Center for American Progress

RELEASE: New CAP Issue Brief Urges Broader View of How Public Investments Grow the Economy
Press Release

RELEASE: New CAP Issue Brief Urges Broader View of How Public Investments Grow the Economy

Washington, D.C. — A new issue brief released today by the Center for American Progress urges a broader view of how public investments can grow the economy, rather than adopting dynamic scoring and restricting economic analysis to just one mathematical model. The report brings together a wide range of economic research to highlight how many programs that are not traditionally considered investments—including Medicaid, environmental protection, and unemployment insurance—play an important role in growing the economy, alongside more traditional investments such as education, infrastructure, and research. The brief is particularly important for policymakers, members of the media, and others that utilize economic analyses of policy proposals, including those from presidential campaigns.

“It is increasingly clear that an effective public sector is critical to a vibrant economy, which includes investments such as health care, environmental protection, safety net programs, infrastructure, education, and research,” said Harry Stein, Director of Fiscal Policy at CAP. “Particularly in an election year, it’s critical that policymakers, the press, and the public act as smart consumers of economic analysis, rather than taking a myopic view that does not fully consider the role of public investments.”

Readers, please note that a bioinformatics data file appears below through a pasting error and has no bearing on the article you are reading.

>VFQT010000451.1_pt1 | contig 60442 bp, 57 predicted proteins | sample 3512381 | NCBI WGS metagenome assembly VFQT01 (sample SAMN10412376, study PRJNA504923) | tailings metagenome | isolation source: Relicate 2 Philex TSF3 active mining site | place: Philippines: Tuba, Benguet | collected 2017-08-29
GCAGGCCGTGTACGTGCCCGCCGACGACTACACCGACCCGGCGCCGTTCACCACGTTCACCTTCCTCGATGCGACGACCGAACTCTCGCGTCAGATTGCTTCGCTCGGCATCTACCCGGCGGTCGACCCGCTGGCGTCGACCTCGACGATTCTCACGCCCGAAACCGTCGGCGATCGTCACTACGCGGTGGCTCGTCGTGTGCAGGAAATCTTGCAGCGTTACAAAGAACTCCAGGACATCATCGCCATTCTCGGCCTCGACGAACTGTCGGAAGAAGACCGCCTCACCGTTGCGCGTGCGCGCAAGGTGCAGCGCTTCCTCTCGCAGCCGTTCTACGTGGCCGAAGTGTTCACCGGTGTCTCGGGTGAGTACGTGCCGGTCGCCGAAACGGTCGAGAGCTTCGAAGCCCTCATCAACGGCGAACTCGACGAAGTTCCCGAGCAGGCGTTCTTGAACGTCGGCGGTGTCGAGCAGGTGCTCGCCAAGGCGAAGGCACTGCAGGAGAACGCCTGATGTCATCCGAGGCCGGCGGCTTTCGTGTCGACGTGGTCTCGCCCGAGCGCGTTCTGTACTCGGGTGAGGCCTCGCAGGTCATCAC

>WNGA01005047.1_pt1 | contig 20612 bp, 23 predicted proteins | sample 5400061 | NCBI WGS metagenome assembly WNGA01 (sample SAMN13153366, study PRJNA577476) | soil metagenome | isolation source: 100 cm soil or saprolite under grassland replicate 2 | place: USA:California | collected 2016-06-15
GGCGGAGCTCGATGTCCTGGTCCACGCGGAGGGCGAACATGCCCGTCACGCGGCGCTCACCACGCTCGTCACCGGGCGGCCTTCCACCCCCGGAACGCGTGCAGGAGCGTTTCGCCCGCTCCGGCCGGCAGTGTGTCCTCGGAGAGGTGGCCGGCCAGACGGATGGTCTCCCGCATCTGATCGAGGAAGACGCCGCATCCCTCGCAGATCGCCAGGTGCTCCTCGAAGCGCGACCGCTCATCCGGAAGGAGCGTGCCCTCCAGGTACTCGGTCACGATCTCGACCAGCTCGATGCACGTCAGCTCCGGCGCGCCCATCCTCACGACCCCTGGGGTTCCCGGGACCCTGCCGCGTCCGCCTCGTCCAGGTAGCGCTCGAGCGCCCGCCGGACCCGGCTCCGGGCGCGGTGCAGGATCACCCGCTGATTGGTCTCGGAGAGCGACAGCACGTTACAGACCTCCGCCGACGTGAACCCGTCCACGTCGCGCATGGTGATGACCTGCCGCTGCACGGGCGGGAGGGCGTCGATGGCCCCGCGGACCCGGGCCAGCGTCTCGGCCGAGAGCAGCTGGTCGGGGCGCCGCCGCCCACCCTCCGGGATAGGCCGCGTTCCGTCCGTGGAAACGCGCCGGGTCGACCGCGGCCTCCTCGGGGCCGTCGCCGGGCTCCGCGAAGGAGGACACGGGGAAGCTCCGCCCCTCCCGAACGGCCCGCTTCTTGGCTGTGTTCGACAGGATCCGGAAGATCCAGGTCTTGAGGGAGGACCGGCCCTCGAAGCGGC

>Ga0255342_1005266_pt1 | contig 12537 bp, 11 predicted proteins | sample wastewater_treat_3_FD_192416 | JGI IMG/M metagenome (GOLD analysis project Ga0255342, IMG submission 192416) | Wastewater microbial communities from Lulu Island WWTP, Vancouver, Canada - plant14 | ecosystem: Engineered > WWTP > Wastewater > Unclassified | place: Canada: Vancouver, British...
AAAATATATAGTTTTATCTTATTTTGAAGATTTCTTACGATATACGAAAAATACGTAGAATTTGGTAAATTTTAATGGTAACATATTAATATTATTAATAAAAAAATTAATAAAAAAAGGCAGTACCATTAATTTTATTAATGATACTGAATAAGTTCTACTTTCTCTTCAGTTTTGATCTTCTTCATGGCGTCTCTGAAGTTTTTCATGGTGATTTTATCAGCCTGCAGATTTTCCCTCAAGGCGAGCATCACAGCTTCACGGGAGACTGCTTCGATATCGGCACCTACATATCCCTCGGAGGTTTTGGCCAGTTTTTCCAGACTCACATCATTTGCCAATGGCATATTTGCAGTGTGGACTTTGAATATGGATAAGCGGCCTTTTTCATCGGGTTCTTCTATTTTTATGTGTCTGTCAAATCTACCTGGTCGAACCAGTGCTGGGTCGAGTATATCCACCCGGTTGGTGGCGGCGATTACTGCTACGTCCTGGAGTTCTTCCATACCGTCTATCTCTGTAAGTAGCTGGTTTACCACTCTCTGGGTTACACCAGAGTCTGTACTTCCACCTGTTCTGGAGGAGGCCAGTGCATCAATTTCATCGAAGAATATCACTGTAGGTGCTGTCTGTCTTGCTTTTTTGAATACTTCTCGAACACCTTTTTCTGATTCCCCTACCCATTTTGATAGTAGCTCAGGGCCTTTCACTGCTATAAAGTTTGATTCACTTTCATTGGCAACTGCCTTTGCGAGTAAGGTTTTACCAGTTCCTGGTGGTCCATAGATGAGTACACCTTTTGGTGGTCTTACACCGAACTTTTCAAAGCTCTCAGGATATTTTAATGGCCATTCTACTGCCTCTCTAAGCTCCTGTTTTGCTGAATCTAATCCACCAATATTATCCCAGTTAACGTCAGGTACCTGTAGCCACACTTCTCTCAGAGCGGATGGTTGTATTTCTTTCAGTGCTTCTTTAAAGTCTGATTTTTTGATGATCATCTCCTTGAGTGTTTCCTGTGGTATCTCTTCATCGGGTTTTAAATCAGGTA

CAP’s brief includes four recommendations for economic analysis regarding public investments:

  1. Broaden the conception of public investment. In addition to the economic benefits of infrastructure, education, and research, new research is showing how other areas of the federal budget—including many safety net and regulatory programs, such as Medicaid, environmental protection, and unemployment insurance—can also grow the economy.
  1. Consider different scenarios for aggregate demand. Many economic models assume that demand shortfalls never happen in the long run, which minimizes growth effects from policies that stabilize demand. A more realistic approach would be to consider a variety of possible scenarios for changes in demand.
  1. Examine how changes in revenue levels affect public investment. Economic analysis of tax policy should consider how changes in revenue levels affect public investments and other spending programs. Taxes exist to fund these programs, and analyzing tax policy without looking at the overall fiscal picture produces an incomplete result.
  1. Reject dynamic scoring. The first three recommendations would improve fiscal analysis, but they also demonstrate the inherent limitations of economic models. No set of mathematical formulas will ever provide a full picture of how the economy actually works, and dynamic scoring requires conclusions that are beyond the scope of any conceivable economic model. Budget scorekeeping is supposed to be a neutral way to compare the fiscal impacts of different proposals. Dynamic scoring inappropriately biases this process against programs that are hard to simulate in economic models, such as public investments.

Click here to read “Budgeting for Public Investments and Economic Growth” by Harry Stein.

For more information on this topic or to speak with an expert, contact Allison Preiss at [email protected] or 202.478.6331.